Kalamazoo’s First Cemetery
Kalamazoo's original cemetery was first named West Street Cemetery, but was also called South West Cemetery and in more recent years has been referred to as the Pioneer Cemetery. The three acre parcel was originally donated by Cyren and Mary Ann Burdick in 1832. From that time until the opening of Riverside Cemetery in 1862 South West Cemetery was the only public burial ground in Kalamazoo. As such, many of the city's earliest pioneers and citizens were buried there.
The first person buried in the new cemetery was Joseph Wood, a member of the family that gave Woods Lake its name. The names and exact numbers of people buried there will probably never be known. However, a thorough study conducted in 1987 has shed some light on the subject. The study concluded that between 325 and 500 people were buried in South West Cemetery at one time or another. In addition, it identified the names of 270 people who are likely still buried there. Many of the familiar names of Kalamazoo's founding families grace the list: Axtells, Shakespeares, Sutherlands, Burdicks and den Bleykers all rest there. The cemetery was probably near its capacity when the Kalamazoo Board of Health ordered it closed in 1862. Some of the bodies were moved to the privately owned Mountain Home, others to the newly opened public Riverside, but many remain where they were originally placed. Probably the last person to be interred there was Rev. H. G. Klyn, who was the second pastor of First Reformed Church. He was buried beside his wife the year after the cemetery closed.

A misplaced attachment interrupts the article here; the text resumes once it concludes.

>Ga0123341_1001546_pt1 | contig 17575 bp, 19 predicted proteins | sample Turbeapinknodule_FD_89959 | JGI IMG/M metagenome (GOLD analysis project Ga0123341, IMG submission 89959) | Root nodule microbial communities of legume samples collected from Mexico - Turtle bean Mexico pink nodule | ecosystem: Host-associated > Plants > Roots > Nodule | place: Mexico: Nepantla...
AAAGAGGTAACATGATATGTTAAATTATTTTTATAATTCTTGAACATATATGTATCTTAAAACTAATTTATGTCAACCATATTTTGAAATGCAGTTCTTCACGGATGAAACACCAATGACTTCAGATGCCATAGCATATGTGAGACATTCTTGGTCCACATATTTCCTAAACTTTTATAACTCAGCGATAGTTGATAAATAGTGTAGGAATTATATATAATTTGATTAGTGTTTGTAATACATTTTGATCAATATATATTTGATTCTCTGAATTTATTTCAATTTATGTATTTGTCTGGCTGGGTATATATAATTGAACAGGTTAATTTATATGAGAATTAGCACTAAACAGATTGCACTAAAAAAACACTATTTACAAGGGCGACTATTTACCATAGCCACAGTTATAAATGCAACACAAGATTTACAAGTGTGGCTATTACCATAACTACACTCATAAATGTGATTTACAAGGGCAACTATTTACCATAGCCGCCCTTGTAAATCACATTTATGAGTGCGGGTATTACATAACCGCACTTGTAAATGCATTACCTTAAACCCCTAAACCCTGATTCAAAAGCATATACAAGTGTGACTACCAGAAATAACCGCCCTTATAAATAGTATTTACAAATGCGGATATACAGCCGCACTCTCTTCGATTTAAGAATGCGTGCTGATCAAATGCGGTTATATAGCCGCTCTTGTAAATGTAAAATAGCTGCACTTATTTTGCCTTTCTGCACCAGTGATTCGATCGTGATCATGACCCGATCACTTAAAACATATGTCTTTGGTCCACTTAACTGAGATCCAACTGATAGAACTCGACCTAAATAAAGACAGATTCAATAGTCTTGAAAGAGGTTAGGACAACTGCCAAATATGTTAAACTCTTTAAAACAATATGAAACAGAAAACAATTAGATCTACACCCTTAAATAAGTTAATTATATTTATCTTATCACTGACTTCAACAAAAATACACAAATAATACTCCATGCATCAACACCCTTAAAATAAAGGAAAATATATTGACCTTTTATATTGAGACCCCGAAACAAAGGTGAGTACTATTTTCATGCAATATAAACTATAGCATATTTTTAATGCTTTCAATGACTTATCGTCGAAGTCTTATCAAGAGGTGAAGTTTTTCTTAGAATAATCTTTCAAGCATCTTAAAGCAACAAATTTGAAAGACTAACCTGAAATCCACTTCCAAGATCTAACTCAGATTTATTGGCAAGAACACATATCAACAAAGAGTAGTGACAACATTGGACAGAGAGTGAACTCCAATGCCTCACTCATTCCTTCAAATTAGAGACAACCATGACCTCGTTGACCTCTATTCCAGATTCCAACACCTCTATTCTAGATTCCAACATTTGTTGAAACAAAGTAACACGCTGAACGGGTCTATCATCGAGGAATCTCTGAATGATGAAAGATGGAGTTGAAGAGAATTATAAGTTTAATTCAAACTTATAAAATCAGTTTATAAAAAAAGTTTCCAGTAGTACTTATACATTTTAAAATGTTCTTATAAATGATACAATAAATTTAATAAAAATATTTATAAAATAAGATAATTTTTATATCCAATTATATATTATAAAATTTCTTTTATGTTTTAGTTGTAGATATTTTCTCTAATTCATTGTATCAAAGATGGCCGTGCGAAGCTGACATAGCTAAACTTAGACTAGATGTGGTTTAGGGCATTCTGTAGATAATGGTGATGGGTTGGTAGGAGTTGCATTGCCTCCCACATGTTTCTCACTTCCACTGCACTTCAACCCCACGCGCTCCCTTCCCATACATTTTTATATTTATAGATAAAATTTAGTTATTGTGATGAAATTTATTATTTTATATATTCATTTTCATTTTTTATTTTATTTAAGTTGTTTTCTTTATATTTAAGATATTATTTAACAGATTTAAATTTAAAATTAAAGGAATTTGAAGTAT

Conversion to a Park
The cemetery apparently was not well maintained for twenty years or so after its closure. After a public petition in 1884, the city decided to convert it to a park. It was graded, seeded, the trees trimmed, the decayed grave markers sunk beneath the soil, and a record made of the location of the graves. Later walkways and benches were added, and the park was used for political rallies and social occasions. These developments shocked the Burdicks’ son R. Carlyle Burdick, when he visited from his home in Minneapolis. He filed suit against the city in Circuit Court in 1895, requesting that possession of the land be returned to his family, or that they be compensated for its value, then estimated at $12,000. The court held that since bodies were still buried there, it was still being used for its intended purpose, however distasteful some of the surface activities might be to some people. The city retains title to the land, and it has remained a park ever since.